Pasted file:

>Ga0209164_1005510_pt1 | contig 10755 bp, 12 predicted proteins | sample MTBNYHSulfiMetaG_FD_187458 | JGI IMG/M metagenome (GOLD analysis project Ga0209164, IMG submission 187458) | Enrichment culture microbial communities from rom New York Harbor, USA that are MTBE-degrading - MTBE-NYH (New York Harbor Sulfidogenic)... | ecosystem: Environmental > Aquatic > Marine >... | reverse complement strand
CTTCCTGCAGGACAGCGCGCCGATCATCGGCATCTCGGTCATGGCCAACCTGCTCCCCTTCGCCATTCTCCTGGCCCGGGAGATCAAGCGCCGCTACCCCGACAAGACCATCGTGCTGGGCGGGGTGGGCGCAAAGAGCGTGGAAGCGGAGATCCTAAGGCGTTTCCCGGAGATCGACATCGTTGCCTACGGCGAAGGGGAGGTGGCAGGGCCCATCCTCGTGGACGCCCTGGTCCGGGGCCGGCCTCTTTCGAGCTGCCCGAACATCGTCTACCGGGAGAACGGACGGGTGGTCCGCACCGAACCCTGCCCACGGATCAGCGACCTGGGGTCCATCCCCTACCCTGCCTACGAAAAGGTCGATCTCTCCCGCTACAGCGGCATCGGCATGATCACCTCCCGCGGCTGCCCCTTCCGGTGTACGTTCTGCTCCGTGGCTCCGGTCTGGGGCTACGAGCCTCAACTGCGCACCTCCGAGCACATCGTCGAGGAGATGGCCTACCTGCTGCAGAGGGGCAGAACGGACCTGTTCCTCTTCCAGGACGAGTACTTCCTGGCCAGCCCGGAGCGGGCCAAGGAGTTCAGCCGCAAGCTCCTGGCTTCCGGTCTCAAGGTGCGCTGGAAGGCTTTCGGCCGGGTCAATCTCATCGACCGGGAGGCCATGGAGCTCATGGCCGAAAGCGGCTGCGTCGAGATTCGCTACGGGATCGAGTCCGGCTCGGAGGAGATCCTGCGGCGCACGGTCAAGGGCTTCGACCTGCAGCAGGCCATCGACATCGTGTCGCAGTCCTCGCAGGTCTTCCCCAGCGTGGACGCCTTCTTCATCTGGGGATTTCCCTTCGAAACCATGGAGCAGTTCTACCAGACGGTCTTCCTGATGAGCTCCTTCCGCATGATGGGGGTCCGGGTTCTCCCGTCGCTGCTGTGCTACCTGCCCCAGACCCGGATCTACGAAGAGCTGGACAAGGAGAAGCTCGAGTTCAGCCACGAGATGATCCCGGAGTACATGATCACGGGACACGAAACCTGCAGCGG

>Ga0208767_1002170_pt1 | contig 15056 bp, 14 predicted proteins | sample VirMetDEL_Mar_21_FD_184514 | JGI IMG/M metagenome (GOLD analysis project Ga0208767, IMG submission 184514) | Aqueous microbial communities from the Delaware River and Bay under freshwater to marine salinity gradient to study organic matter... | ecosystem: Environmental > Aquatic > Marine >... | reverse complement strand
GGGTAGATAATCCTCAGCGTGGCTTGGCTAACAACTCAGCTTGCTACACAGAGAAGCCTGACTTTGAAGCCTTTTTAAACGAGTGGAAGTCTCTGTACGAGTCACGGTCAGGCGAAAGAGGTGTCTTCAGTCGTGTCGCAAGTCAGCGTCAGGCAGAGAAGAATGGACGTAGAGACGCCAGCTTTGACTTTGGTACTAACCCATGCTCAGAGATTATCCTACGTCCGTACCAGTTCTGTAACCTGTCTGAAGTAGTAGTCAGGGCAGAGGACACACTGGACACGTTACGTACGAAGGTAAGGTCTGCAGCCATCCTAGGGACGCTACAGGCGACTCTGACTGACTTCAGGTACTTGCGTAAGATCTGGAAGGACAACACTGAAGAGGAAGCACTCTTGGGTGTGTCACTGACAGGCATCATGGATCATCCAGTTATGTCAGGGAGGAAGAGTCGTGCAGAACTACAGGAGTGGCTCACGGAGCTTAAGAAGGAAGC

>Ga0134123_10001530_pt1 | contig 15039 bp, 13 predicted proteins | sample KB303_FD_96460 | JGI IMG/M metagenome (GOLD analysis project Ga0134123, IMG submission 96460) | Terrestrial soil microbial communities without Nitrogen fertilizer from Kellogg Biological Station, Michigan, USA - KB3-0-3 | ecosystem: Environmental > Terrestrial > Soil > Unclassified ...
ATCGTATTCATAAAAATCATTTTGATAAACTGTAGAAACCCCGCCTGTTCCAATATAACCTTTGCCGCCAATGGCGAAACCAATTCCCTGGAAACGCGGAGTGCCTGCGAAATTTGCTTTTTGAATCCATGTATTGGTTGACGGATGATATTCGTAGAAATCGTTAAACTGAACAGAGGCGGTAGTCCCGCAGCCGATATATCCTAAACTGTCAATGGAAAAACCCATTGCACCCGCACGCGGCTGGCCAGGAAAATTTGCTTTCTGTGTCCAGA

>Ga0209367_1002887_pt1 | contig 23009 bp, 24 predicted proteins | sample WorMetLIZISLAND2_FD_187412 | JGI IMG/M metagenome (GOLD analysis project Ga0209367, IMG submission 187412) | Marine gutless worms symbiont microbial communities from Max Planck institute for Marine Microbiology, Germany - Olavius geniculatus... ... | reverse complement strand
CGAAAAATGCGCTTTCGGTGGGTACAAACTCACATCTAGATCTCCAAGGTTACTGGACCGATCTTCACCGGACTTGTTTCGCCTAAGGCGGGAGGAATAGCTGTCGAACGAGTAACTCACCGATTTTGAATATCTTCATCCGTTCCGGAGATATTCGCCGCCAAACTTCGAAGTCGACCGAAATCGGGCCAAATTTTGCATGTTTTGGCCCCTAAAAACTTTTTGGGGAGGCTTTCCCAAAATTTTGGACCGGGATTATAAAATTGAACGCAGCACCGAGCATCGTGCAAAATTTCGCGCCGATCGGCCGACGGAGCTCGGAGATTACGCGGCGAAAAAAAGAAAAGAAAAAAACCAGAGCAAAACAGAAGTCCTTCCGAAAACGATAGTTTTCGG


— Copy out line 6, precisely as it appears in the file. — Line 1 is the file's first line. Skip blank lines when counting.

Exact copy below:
ATCGTATTCATAAAAATCATTTTGATAAACTGTAGAAACCCCGCCTGTTCCAATATAACCTTTGCCGCCAATGGCGAAACCAATTCCCTGGAAACGCGGAGTGCCTGCGAAATTTGCTTTTTGAATCCATGTATTGGTTGACGGATGATATTCGTAGAAATCGTTAAACTGAACAGAGGCGGTAGTCCCGCAGCCGATATATCCTAAACTGTCAATGGAAAAACCCATTGCACCCGCACGCGGCTGGCCAGGAAAATTTGCTTTCTGTGTCCAGA